MateIn6           1636      3272         0         0      1636      3272
MateIn5            915      1830         0         0       915      1830
MateIn4            422       844         0         0       422       844
MateIn3            219       438         0         0       219       438
MateIn2             97       194         0         0        97       194
MateIn1             40        80         0         0        40        80
Bust             27704     55408     20366     40732     48070     96140

Entry count: 131072
Entry count (unfolded): 262144

Longest mate score (WTM): MateIn28
Sample WTM longest mating position: 8/8/8/6k1/8/8/1P4K1/8 w - - 0 1

Optimal move sequence from the above WTM longest mating position:

1. Kg3 Kf5 2. Kf3 Ke5 3. Ke3 Kd5 4. Kd3 Kc5 5. Kc3 Kb5 6. Kb3 Ka5 {Ka6 Kc5 Kc6}
7. Kc4 Kb6 8. Kb4 Ka6 {Ka7 Kc6 Kc7} 9. Kc5 Kb7 10. Kb5 Ka7 11. Kc6 Ka8 12. Kb6
{b4} Kb8 13. b3 {b4} Ka8 {Kc8} 14. b4 Kb8 15. b5 Kc8 16. Ka7 Kc7 {Kd7 Kd8} 17.
b6+ Kc6 {Kd6 Kd7} 18. b7 Kd5 19. Kb6 {b8=Q} Kd4 {Ke4 Ke5 Ke6} 20. Kc6 {b8=Q}
Kc3 {Kc4 Kd3 Ke3 Ke4 Ke5} 21. Kd5 {b8=Q} Kb4 {Kd2 Kd3} 22. Kd4 {b8=Q+} Kb5 23.
b8=Q+ Kc6 24. Qd8 Kb5 25. Qc7 {Qd6 Qd7+ Qf6} Ka4 {Ka6 Kb4} 26. Kc4 {Qb6 Qb7
Qb8} Ka3 27. Qh2 Ka4 28. Qa2#

No WTM non-transition lose positions exist.

Summary for TB/KPK.tbb (BTM):

Score        Sp        Sp/unfold Tp        Tp/unfold Ap        Ap/unfold
------------ --------- --------- --------- --------- --------- ---------
Even             47876     95752       996      1992     48872     97744
Bust             12690     25380      7724     15448     20414     40828
Checkmated           0         0        42        84        42        84
LoseIn1              9        18        55       110        64       128
LoseIn2             23        46       140       280       163       326
LoseIn3             64       128       342       684       406       812
LoseIn4            153       306       668      1336       821      1642
LoseIn5            332       664      1366      2732      1698      3396
LoseIn6            812      1624      2312      4624      3124      6248
LoseIn7           2089      4178      3752      7504      5841     11682
LoseIn8           4226      8452      3377      6754      7603     15206
LoseIn9           7180     14360       930      1860      8110     16220
LoseIn10          7857     15714         0         0      7857     15714
LoseIn11          7215     14430         0         0      7215     14430
LoseIn12          5843     11686         0         0      5843     11686
LoseIn13          4185      8370         0         0      4185      8370
LoseIn14          2501      5002         0         0      2501      5002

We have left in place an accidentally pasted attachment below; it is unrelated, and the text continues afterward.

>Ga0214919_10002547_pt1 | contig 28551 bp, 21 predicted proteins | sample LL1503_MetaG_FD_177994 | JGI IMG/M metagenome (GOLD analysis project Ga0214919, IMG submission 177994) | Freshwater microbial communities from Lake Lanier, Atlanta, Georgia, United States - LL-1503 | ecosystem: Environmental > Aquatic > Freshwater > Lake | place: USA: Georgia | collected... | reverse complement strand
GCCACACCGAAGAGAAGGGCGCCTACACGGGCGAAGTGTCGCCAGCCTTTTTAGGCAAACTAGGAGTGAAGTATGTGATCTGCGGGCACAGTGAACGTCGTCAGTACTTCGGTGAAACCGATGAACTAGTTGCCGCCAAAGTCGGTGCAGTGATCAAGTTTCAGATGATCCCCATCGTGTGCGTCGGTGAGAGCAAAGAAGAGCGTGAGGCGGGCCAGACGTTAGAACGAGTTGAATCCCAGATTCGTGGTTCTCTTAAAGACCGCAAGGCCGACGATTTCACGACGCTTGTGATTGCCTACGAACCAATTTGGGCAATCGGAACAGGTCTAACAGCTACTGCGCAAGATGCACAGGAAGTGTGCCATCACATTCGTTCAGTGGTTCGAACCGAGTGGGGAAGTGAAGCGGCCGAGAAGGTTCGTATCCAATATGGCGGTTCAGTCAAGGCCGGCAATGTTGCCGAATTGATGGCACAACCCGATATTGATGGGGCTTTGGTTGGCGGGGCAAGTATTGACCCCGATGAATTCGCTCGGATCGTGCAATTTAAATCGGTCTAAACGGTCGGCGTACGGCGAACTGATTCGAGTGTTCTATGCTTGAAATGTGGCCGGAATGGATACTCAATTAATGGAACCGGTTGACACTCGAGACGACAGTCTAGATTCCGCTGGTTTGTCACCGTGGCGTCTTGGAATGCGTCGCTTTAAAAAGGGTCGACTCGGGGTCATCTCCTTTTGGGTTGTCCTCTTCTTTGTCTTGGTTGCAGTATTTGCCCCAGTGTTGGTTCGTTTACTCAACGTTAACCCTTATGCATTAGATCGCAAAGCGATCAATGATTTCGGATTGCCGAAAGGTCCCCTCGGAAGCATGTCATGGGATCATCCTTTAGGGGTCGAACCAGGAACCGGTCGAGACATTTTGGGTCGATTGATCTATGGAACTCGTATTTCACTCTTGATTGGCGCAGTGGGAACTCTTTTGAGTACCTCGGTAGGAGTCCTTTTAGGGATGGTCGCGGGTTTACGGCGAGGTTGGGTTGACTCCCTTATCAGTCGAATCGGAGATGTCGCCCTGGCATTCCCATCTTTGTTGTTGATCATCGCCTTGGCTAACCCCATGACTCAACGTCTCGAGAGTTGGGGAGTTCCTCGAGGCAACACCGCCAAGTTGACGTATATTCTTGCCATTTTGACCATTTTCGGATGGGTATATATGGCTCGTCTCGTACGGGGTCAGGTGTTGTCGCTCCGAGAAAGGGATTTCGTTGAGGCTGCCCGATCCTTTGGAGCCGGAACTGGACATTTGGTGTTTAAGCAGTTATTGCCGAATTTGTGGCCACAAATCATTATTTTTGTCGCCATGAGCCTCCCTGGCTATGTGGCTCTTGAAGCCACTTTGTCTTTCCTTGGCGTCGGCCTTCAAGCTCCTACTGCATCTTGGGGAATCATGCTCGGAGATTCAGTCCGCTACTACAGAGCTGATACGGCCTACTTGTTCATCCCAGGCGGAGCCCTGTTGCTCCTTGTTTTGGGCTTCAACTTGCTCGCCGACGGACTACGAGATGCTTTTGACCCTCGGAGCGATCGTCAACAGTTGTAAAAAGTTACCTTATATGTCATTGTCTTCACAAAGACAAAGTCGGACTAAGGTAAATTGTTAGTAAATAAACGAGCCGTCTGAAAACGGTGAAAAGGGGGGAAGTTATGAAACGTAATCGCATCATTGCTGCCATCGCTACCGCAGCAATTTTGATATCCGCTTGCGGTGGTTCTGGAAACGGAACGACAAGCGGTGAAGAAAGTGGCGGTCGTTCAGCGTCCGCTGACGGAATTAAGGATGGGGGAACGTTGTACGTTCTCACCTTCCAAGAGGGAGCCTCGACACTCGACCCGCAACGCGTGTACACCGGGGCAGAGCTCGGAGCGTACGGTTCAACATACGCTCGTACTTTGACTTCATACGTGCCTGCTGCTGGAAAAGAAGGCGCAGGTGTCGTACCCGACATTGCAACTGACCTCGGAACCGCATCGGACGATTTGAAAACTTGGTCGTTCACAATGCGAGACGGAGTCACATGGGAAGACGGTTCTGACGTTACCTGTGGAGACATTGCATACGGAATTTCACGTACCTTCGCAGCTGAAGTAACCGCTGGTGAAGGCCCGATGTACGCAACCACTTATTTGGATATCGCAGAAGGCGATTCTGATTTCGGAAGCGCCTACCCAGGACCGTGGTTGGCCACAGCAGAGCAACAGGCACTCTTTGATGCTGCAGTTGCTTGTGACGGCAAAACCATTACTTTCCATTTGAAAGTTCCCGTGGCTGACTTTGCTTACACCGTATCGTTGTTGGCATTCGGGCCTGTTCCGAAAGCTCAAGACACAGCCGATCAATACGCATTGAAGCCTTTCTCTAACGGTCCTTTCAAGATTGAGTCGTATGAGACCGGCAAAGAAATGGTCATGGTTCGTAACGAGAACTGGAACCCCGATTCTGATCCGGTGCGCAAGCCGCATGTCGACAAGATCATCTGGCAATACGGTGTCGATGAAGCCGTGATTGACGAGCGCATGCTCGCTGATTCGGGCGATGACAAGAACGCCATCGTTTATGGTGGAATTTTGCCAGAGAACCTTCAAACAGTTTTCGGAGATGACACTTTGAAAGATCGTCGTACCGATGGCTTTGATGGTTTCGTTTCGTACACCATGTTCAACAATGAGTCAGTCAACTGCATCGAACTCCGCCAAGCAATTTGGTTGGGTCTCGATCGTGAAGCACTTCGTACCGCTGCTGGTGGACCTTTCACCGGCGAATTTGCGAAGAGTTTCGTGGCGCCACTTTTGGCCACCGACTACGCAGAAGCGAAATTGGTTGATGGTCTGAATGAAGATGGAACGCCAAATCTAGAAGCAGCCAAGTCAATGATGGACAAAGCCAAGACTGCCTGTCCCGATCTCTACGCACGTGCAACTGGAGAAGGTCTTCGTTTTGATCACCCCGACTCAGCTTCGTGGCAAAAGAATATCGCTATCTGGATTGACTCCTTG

LoseIn15          1026      2052         0         0      1026      2052
LoseIn16          1194      2388         0         0      1194      2388
LoseIn17           902      1804         0         0       902      1804
LoseIn18           711      1422         0         0       711      1422
LoseIn19           597      1194         0         0       597      1194
LoseIn20           436       872         0         0       436       872
LoseIn21           565      1130         0         0       565      1130
LoseIn22           430       860         0         0       430       860
LoseIn23           292       584         0         0       292       584
LoseIn24           109       218         0         0       109       218
LoseIn25            31        62         0         0        31        62
LoseIn26            14        28         0         0        14        28
LoseIn27             4         8         0         0         4         8
LoseIn28             2         4         0         0         2         4

Entry count: 131072
Entry count (unfolded): 262144

No BTM non-transition mate positions exist.

Longest lose score (BTM): LoseIn28
Sample BTM longest losing position: 8/8/8/7k/8/7K/1P6/8 b - - 0 1

Optimal move sequence from the above BTM longest losing position:

1... Kg5 2. Kg3 Kf5 3. Kf3 Ke5 4. Ke3 Kd5 5. Kd3 Kc5 6. Kc3 Kb5 7. Kb3 Ka5 {Ka6
Kc5 Kc6} 8. Kc4 Kb6 9. Kb4 Ka6 {Ka7 Kc6 Kc7} 10. Kc5 Kb7 11. Kb5 Ka7 12. Kc6
Ka8 13. Kb6 {b4} Kb8 14. b3 {b4} Ka8 {Kc8} 15. b4 Kb8 16. b5 Kc8 17. Ka7 Kc7
{Kd7 Kd8} 18. b6+ Kc6 {Kd6 Kd7} 19. b7 Kd5 20. Kb6 {b8=Q} Kd4 {Ke4 Ke5 Ke6} 21.
Kc6 {b8=Q} Kc3 {Kc4 Kd3 Ke3 Ke4 Ke5} 22. Kd5 {b8=Q} Kb4 {Kd2 Kd3} 23. Kd4
{b8=Q+} Kb5 24. b8=Q+ Kc6 25. Qd8 Kb5 26. Qc7 {Qd6 Qd7+ Qf6} Ka4 {Ka6 Kb4} 27.
Kc4 {Qb6 Qb7 Qb8} Ka3 28. Qh2 Ka4 29. Qa2#